Normalization by comparing to the bulk of other genes removes differences in initial total material or total number of reads, and this is usually what we want.

Normalization with technical spike-ins, however, preserves differences in starting amount, and usually, this is not what we want!

There are cases where we want to preserve information on the exact starting amount, namely, if we have ensured (e.g. by flow cytometry) that each sample contains exactly the same number of cells, and we are expressly interested not in relative but in absolute changes of transcript material. For example, if the treatment is expected to affect transcription globally, i.e., to reduce the expression of all genes simultaneously, and we want to know how strongly overall mRNA abundance goes down. (However, in this case, RNA-Seq might not be the best assay.)

 

Exercise question: Why did the RNA-Seq data agree well with the qPCR measurements after normalising conventionally but not after normalising with spike-ins?

Answer: Because qPCR curves are also always compared to a biological control gene (maybe actin or GAPDH or the like). When comparing two qPCR samples, we do not compare the ct values directly, but their respective differences to this housekeeping gene. If OP had used one of the spike-ins rather than one of the housekeeping genes as internal qPCR control, the spike-in-normalized RNA-Seq data would have matched better with qPCR than the conventionally matched one.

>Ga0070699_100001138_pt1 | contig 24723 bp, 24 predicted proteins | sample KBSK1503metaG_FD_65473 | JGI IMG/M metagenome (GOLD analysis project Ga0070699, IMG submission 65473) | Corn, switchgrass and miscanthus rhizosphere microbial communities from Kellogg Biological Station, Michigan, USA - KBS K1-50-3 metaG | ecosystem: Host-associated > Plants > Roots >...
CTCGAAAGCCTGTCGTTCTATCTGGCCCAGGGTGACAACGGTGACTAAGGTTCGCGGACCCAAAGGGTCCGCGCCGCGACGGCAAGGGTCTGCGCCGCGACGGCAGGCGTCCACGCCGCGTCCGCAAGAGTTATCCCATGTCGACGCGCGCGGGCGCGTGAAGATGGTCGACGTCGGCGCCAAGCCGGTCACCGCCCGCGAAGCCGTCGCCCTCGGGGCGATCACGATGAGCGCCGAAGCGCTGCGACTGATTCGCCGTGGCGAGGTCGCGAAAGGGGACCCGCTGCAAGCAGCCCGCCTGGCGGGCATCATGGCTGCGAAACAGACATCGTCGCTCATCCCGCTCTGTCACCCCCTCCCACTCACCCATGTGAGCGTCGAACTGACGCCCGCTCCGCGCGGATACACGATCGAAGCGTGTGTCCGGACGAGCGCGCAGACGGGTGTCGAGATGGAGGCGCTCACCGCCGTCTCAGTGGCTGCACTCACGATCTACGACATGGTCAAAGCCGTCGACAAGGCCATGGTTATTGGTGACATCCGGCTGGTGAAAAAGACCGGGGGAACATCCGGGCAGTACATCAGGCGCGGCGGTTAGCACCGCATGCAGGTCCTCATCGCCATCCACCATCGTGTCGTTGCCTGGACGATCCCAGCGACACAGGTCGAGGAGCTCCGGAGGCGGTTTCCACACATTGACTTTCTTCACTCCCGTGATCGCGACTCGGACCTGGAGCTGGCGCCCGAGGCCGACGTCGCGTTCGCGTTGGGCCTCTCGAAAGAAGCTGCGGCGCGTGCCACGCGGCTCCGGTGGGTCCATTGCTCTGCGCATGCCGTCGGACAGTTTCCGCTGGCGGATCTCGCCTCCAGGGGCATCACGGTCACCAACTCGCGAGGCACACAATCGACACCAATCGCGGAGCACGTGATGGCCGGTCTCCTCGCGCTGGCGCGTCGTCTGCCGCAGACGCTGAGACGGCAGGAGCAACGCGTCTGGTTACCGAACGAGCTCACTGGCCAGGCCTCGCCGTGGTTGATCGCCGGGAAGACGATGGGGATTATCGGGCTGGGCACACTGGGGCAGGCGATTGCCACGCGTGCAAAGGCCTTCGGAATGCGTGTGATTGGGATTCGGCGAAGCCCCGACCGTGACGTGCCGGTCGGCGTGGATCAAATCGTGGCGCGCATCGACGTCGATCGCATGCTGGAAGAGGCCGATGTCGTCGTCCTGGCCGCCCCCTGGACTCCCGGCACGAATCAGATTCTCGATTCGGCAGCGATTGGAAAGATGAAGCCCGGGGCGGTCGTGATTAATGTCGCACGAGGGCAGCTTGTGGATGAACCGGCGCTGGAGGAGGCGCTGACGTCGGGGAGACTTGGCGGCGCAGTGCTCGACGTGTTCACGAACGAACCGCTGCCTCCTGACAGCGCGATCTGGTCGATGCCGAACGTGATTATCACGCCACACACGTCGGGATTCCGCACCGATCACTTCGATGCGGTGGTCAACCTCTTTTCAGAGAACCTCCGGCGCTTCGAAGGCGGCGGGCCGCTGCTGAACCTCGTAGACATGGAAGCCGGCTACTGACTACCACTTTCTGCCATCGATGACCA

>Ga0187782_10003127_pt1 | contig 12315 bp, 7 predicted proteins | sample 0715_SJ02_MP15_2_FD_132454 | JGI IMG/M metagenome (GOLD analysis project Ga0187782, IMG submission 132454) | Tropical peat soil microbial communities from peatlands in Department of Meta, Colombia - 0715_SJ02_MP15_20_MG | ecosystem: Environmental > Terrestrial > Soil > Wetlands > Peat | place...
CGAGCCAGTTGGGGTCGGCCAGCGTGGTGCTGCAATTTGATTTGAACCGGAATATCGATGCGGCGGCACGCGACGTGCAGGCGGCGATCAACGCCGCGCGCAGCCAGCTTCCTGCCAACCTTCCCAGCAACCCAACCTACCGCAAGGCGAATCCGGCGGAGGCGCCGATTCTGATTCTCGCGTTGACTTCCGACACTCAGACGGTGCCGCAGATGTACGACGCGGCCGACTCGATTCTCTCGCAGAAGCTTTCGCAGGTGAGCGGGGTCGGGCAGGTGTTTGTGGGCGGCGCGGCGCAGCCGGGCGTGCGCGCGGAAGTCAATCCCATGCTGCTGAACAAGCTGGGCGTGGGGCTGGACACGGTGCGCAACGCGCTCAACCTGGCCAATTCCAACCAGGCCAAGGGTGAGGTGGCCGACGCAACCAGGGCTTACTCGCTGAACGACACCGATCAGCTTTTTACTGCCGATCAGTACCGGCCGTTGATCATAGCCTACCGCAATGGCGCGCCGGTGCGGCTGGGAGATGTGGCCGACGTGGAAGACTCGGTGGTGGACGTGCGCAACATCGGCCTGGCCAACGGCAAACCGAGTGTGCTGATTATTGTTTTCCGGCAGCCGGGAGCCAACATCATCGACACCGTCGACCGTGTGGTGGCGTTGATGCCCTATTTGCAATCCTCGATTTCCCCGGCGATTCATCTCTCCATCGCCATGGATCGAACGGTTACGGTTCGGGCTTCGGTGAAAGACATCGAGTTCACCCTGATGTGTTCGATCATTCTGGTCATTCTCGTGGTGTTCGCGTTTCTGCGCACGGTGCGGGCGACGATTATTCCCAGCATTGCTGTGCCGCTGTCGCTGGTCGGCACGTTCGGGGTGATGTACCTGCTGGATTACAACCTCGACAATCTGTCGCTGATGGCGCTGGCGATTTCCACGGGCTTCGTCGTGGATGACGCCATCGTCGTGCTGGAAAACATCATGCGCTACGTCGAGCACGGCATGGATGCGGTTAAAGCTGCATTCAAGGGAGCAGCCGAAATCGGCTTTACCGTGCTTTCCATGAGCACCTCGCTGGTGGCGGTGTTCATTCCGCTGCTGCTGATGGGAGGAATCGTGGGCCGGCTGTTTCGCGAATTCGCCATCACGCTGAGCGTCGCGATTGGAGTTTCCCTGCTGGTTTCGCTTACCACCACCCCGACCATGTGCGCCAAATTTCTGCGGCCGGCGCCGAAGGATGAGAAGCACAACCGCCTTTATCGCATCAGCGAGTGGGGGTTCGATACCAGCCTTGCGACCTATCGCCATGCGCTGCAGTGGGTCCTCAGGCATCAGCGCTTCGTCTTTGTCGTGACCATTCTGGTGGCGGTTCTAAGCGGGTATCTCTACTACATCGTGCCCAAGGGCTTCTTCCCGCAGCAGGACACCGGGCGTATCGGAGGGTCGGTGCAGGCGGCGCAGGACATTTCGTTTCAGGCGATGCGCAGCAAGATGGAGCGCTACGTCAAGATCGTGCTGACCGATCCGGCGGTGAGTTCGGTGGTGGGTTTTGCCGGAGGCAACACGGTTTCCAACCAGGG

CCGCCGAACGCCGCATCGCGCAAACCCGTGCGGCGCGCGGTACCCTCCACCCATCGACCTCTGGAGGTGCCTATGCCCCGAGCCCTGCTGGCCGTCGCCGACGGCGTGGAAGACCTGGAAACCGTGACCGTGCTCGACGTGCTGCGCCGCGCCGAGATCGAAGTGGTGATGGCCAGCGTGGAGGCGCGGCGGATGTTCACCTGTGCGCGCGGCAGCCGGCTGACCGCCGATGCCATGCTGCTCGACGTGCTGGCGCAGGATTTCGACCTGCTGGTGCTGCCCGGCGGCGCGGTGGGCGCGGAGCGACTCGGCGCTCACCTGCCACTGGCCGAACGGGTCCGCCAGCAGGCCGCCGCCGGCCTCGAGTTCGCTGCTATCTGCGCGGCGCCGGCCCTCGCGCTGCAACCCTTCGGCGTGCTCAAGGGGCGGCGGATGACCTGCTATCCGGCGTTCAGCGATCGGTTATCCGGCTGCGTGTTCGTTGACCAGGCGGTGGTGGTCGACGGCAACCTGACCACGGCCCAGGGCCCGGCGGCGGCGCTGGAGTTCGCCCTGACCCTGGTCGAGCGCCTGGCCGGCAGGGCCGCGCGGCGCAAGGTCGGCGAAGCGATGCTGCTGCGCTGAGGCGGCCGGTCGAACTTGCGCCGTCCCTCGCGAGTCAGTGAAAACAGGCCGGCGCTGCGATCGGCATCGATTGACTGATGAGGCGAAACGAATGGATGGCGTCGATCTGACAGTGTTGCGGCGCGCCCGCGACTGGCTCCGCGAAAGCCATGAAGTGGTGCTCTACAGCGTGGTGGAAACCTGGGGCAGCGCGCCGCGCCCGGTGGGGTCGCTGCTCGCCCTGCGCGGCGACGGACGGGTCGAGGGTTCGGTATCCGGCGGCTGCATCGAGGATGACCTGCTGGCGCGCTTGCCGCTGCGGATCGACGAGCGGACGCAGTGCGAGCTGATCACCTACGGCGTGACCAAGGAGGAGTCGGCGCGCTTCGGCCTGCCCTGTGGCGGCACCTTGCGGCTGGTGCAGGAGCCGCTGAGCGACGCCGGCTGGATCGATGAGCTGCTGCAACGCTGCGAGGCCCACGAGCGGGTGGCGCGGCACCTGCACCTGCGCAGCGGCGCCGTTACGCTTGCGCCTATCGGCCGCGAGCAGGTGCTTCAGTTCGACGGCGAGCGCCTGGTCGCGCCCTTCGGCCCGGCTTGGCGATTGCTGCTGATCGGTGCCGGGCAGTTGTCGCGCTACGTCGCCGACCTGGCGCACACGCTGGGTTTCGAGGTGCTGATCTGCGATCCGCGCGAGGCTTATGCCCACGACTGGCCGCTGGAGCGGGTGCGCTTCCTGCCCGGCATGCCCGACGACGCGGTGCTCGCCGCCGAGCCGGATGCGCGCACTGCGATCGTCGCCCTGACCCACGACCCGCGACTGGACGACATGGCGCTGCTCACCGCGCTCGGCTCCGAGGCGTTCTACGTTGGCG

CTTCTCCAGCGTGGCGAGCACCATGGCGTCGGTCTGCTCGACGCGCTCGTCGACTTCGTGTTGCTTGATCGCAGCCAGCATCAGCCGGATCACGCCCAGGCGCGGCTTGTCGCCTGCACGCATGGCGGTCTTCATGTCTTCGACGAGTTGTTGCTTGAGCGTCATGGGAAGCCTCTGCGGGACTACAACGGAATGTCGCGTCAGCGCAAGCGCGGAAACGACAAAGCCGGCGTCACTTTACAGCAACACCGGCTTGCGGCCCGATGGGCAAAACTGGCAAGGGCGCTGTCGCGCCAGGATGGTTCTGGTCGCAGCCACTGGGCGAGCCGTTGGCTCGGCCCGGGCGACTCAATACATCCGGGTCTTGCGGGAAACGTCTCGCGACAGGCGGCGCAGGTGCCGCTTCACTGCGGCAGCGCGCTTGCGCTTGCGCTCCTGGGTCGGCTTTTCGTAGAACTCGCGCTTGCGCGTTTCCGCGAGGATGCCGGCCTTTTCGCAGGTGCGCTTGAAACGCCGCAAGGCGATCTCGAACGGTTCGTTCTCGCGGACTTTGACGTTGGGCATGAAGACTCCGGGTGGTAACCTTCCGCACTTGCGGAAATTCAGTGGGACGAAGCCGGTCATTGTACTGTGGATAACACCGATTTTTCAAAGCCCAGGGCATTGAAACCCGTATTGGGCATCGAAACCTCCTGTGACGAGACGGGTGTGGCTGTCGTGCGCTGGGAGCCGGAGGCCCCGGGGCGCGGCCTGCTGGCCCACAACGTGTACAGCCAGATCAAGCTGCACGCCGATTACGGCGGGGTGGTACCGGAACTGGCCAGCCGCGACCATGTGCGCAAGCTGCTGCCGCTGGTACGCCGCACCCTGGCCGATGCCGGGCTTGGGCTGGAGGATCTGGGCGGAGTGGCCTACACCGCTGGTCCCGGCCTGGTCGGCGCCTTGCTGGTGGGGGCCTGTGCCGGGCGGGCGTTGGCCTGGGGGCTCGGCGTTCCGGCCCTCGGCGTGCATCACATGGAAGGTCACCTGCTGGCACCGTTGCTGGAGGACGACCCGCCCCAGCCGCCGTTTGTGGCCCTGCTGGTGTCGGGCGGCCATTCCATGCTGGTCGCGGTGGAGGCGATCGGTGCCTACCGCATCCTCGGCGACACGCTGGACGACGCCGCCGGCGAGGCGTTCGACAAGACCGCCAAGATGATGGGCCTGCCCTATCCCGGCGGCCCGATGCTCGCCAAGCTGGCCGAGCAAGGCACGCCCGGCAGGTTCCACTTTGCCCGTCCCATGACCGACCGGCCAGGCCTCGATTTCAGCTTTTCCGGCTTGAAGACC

There is, of course, a reason why nobody uses spike-in in that way for qPCR: one would mainly measure the dilution of the sample rather than the expression of the target gene.

 

ADD COMMENTlink modified 13 months ago • written 13 months ago by Simon Anders3.4k

I very much agree but I do however think there are two other uses for (ERCC-) spikeins:
1) (Extreme) Cases where there are large changes in the RNA composition (such as knock down/out of decay factors etc)
2) For selecting expression cutoffs - since we know the exact concentration of the spikeins it is quite easy to see at which approximate level our expression estimates becomes unreliable.

ADD REPLYlink written 3 months ago by kristoffer.vittingseerup20
3
gravatar for Ryan C. Thompson
13 months ago by
The Scripps Research Institute, La Jolla, CA
Ryan C. Thompson6.1k wrote:

My main issue with normalizing based on any spike-in is not the fact that a spike-in has few probes available for normalization. Much worse, in my opinion, is that a spike-in normalization does not account for composition bias. The DESeq2 normalization is designed not only to account for sequencing depth, but also composition bias, by normalizing the samples such that the median log ratio is approximately zero between all samples (or something to that effect; I may be mis-remembering the precise details). Since spike-ins have no relation to the composition of the sample, a normalization based only on spike-ins cannot possibly account for composition bias, and so the results will be similar to running DESeq with all the size factors set to 1 (depending on how precise your spike-in was).

ADD COMMENTlink modified 13 months ago • written 13 months ago by Ryan C. Thompson6.1k
1

Also check out http://dx.doi.org/10.1038/nbt.2931, which has something to say about the reliability of spike-ins.

ADD REPLYlink written 13 months ago by Aaron Lun17k